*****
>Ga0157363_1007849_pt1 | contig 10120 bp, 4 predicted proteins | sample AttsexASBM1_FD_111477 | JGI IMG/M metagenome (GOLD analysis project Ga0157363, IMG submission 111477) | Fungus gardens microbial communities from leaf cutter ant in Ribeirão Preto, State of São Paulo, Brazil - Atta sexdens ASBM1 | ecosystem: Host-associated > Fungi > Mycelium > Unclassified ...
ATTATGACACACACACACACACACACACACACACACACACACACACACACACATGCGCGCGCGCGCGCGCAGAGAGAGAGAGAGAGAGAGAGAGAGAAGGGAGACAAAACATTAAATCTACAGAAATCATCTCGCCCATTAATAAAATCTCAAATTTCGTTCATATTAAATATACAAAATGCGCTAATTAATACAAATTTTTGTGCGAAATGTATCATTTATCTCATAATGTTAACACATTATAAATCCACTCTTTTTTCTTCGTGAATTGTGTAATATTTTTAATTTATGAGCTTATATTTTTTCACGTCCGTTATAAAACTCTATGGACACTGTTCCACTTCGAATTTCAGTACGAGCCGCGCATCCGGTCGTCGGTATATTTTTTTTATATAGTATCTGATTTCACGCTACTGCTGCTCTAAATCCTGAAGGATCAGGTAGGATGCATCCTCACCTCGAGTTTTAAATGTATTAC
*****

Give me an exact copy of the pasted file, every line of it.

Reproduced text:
>Ga0157363_1007849_pt1 | contig 10120 bp, 4 predicted proteins | sample AttsexASBM1_FD_111477 | JGI IMG/M metagenome (GOLD analysis project Ga0157363, IMG submission 111477) | Fungus gardens microbial communities from leaf cutter ant in Ribeirão Preto, State of São Paulo, Brazil - Atta sexdens ASBM1 | ecosystem: Host-associated > Fungi > Mycelium > Unclassified ...
ATTATGACACACACACACACACACACACACACACACACACACACACACACACATGCGCGCGCGCGCGCGCAGAGAGAGAGAGAGAGAGAGAGAGAGAAGGGAGACAAAACATTAAATCTACAGAAATCATCTCGCCCATTAATAAAATCTCAAATTTCGTTCATATTAAATATACAAAATGCGCTAATTAATACAAATTTTTGTGCGAAATGTATCATTTATCTCATAATGTTAACACATTATAAATCCACTCTTTTTTCTTCGTGAATTGTGTAATATTTTTAATTTATGAGCTTATATTTTTTCACGTCCGTTATAAAACTCTATGGACACTGTTCCACTTCGAATTTCAGTACGAGCCGCGCATCCGGTCGTCGGTATATTTTTTTTATATAGTATCTGATTTCACGCTACTGCTGCTCTAAATCCTGAAGGATCAGGTAGGATGCATCCTCACCTCGAGTTTTAAATGTATTAC